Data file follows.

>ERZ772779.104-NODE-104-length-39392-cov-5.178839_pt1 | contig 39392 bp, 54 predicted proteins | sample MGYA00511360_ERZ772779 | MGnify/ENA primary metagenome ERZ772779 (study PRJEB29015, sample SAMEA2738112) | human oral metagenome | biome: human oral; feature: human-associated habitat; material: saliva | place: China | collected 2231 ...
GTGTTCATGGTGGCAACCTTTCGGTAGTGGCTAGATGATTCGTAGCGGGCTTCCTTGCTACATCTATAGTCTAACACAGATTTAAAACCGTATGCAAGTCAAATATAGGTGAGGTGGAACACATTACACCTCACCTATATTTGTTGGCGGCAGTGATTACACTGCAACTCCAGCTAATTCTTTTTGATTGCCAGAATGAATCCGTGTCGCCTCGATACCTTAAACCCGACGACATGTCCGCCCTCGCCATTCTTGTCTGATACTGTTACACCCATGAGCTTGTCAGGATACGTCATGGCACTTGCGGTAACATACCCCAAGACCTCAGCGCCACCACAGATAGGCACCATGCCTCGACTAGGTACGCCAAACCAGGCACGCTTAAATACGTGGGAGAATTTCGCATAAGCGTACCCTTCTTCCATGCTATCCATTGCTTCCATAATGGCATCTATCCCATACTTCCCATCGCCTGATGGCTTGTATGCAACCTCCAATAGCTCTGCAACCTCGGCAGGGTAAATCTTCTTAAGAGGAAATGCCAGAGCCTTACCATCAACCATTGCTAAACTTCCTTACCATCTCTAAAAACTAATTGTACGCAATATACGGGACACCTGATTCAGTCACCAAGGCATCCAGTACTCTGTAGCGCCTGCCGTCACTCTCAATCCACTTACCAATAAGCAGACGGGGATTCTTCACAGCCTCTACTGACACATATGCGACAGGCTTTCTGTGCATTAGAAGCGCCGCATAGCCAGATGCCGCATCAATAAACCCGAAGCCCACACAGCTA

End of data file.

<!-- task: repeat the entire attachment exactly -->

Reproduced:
>ERZ772779.104-NODE-104-length-39392-cov-5.178839_pt1 | contig 39392 bp, 54 predicted proteins | sample MGYA00511360_ERZ772779 | MGnify/ENA primary metagenome ERZ772779 (study PRJEB29015, sample SAMEA2738112) | human oral metagenome | biome: human oral; feature: human-associated habitat; material: saliva | place: China | collected 2231 ...
GTGTTCATGGTGGCAACCTTTCGGTAGTGGCTAGATGATTCGTAGCGGGCTTCCTTGCTACATCTATAGTCTAACACAGATTTAAAACCGTATGCAAGTCAAATATAGGTGAGGTGGAACACATTACACCTCACCTATATTTGTTGGCGGCAGTGATTACACTGCAACTCCAGCTAATTCTTTTTGATTGCCAGAATGAATCCGTGTCGCCTCGATACCTTAAACCCGACGACATGTCCGCCCTCGCCATTCTTGTCTGATACTGTTACACCCATGAGCTTGTCAGGATACGTCATGGCACTTGCGGTAACATACCCCAAGACCTCAGCGCCACCACAGATAGGCACCATGCCTCGACTAGGTACGCCAAACCAGGCACGCTTAAATACGTGGGAGAATTTCGCATAAGCGTACCCTTCTTCCATGCTATCCATTGCTTCCATAATGGCATCTATCCCATACTTCCCATCGCCTGATGGCTTGTATGCAACCTCCAATAGCTCTGCAACCTCGGCAGGGTAAATCTTCTTAAGAGGAAATGCCAGAGCCTTACCATCAACCATTGCTAAACTTCCTTACCATCTCTAAAAACTAATTGTACGCAATATACGGGACACCTGATTCAGTCACCAAGGCATCCAGTACTCTGTAGCGCCTGCCGTCACTCTCAATCCACTTACCAATAAGCAGACGGGGATTCTTCACAGCCTCTACTGACACATATGCGACAGGCTTTCTGTGCATTAGAAGCGCCGCATAGCCAGATGCCGCATCAATAAACCCGAAGCCCACACAGCTA